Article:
I'm new to this forum so Hello! I'm Katie and I'm a MSc Product Design student based in Dundee, Scotland.
I'm currently working on a project researching autism, the area I'm looking at specifically is "processing time."
This is based on research that people with autism often need longer to process information, especially in demanding social situations.
I've designed a prototype "buffering badge."
The idea behind this is to make this process visible, therefore making 'processing time' something that can be tangible to an audience.
At the moment this is only a prototype, ideally I would love to make this smaller and more wearer friendly.
This version requires the user to press it, and the buffering displays for 10-12 seconds.
I would love for some feedback on this idea, would this be something that you could see being useful in social situations?
If even just to start a conversation around processing time and breaking the ice.
I realise this is not something that would work the same way for everyone, especially children who may want to use it more like a toy.
But any feedback would be appreciated. For example would a noise sensor be a better trigger, removing the user from pressing a button and making the badge work on its own in busy crowds/multiple voices in a conversation? Or would something more subtle like a badge that has the logo but doesn't have lights/electronics be something that might be more likely to be worn? In which case, how would users feel about using the buffering logo as a symbol that's linked to autism awareness?
Please let me know!
I should also mention, this is not research work! Nothing commented here is for anything other than an open discussion. I have a volunteer group to trial these once they are refined, I'm not looking for "data," and the stage that I am at comes from my research thus far. I just don't want this to exist only in an academic bubble. I think this is worthwhile sharing and having a conversation about.
All best wishes,
I love the idea of this.
I could do with one at work, where I am always asking people to wait while I empty my mind and focus. For me I would love to have it activated by voice, and buffer until I say a specific phrase. Or preferrably I would have a wireless clicker I could click to stop the buffering (Which would also be therapeutic as I like clicking things)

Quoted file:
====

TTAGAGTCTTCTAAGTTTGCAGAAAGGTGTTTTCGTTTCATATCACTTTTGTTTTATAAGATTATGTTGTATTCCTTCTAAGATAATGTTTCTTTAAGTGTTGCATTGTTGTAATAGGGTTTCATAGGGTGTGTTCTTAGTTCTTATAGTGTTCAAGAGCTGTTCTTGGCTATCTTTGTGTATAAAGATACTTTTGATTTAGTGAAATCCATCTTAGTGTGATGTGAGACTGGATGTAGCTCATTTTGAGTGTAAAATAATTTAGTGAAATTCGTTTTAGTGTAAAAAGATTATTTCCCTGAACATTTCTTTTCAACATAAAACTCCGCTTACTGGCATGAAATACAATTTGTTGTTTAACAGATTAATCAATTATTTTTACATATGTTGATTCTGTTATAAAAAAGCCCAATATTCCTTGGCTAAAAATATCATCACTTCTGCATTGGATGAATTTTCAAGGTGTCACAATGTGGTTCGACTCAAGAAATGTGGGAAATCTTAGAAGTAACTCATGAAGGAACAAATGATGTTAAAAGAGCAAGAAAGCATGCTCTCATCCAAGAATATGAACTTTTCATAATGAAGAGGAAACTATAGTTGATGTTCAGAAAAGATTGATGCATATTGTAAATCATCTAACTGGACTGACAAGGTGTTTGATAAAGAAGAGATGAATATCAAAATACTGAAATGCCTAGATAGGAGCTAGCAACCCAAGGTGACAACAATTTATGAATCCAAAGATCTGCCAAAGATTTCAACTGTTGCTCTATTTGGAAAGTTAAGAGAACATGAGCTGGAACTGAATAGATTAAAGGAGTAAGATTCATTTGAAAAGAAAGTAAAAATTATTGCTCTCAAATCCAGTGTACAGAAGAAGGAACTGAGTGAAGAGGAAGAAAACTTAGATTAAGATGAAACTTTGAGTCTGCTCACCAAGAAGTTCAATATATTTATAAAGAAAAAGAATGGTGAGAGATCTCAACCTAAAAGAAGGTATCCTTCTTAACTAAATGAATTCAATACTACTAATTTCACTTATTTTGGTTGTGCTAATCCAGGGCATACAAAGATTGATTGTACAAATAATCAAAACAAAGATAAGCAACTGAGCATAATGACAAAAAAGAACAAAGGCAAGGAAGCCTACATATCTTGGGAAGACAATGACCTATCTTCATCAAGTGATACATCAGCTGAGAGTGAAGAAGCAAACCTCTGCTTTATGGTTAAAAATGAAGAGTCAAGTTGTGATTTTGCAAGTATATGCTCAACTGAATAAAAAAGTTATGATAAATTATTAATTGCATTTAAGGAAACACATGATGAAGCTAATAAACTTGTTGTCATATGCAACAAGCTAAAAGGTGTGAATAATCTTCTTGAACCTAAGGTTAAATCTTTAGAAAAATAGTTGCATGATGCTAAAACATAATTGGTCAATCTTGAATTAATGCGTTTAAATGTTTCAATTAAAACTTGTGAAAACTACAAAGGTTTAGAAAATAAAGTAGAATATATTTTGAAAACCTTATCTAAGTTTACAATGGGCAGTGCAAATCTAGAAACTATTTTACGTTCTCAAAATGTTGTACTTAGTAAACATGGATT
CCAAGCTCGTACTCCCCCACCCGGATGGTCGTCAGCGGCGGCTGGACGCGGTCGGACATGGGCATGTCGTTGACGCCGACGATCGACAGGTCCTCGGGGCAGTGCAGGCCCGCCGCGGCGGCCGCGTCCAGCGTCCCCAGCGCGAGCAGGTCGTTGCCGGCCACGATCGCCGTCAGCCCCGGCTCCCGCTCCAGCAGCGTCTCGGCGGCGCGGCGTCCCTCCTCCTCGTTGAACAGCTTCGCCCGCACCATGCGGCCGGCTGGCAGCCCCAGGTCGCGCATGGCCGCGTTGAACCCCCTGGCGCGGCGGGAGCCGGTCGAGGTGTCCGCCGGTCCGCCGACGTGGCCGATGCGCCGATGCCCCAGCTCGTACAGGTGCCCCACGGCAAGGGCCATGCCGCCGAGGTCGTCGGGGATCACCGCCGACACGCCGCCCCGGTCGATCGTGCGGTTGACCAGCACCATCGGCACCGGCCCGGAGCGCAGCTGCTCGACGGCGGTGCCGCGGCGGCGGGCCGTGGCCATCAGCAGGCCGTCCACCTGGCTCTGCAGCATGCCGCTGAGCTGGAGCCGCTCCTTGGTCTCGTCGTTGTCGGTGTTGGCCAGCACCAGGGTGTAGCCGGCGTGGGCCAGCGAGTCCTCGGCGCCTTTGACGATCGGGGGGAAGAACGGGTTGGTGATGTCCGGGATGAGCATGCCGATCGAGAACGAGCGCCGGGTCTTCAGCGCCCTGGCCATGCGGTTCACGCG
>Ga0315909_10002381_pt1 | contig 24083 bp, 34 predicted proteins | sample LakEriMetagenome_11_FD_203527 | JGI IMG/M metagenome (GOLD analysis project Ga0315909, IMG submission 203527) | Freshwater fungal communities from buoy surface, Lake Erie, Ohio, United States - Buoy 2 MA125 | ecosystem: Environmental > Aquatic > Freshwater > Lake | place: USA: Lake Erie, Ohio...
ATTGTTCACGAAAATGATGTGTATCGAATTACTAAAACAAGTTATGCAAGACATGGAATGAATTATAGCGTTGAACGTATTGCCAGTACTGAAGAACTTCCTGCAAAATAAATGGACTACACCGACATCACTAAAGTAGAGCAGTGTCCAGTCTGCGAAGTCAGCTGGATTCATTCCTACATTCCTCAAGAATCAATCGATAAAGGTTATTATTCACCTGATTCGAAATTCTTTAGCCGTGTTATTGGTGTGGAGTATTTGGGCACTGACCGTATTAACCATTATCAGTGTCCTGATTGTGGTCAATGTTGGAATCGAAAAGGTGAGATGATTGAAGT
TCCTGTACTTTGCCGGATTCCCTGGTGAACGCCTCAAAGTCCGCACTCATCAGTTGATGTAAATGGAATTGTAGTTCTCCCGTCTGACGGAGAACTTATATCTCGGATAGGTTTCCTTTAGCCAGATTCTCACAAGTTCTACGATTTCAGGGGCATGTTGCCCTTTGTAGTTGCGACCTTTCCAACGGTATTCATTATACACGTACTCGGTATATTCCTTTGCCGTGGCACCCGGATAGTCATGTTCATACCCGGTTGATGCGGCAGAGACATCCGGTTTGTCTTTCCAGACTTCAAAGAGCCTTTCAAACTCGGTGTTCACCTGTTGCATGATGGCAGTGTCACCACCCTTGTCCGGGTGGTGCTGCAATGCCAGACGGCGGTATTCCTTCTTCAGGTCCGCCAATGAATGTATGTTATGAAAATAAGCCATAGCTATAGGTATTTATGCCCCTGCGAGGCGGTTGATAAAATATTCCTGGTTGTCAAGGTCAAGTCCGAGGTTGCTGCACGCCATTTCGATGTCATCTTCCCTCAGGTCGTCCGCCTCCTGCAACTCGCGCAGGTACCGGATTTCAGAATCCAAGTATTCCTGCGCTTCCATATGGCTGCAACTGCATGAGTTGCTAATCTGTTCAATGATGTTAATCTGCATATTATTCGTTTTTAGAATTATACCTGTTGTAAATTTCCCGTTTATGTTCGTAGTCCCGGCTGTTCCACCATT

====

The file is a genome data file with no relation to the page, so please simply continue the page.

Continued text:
This would be great in a crowd as it would almost always be buffering, signaling I am not ready to engage until I am ready.
I also like the idea of the logo representing awareness, as it supports the NAS 'too much information' program.
If you need a test subject I would be happy to help!
There is already an autism logo - the coloured jigsaw pieces that are used in a lot of places such the autism awareness ribbon.
One issue might be that it draws attention to people who don't handle attention well. It is likely to generate questions that a person with autism may not like, or be able, to answer comfortably.
Hello recombinantsocks! Just incase there was any miscommunications, I wasn't implying that this or any other logo should replace existing autism awareness ribbons/symbols. But rather act in addition to these. And thank you for your feedback! I agree the lights/flashing may draw unwanted attention and cause distress. What do you think about the logo just as a static pin badge? That would draw less attention than lights perhaps. Or do you dislike the buffering metaphor itself?
I feel a bit as though I will just be raining on your parade with my comments. As an inventor you will have to get used to having lots of ideas from which only a very few will turn into something useful. I like the idea of the animated badge but I suspect that it might work in some circumstances - for example it might help in autism awareness classes - I attended one of these after diagnosis and experienced how chaotic it was because some us were particularly hopeless at taking turns and noticing what other people were thinking. Have you heard of the "talking spoon"? such devices can help bring structure to the chaos and I think that your device might work in that environment.
The buffering idea is fine but the people one meets have zero idea about what autism is or what problems one has. By zero I mean that almost nobody that I have talked to outside of this forum and the nhs services I have used has any clue about autism. You won't get your button concept recognised where it needs to work - on the bus, in the street, in a workplace. There was a badge scheme to encourage people on the london underground to talk to each other. It was a nice idea but it comprehensively failed to grasp how ordinary people think and behave.
Keep inventing though, inventing is good :-)
I agree with recombinantsocks' comments about people having 'zero idea about autism'.
Having said that, my other quick thoughts follow.
I found the speed of the lights to be too quick for my comfort. Putting my comfort aside, the speed of the lights may give people the wrong idea (e.g. fast lights equal fast thinking).
I also found the lights too bright (and I have the brightness of my monitor turned down low). Having said that, if the device is also for outdoor use then they have to be fairly bright.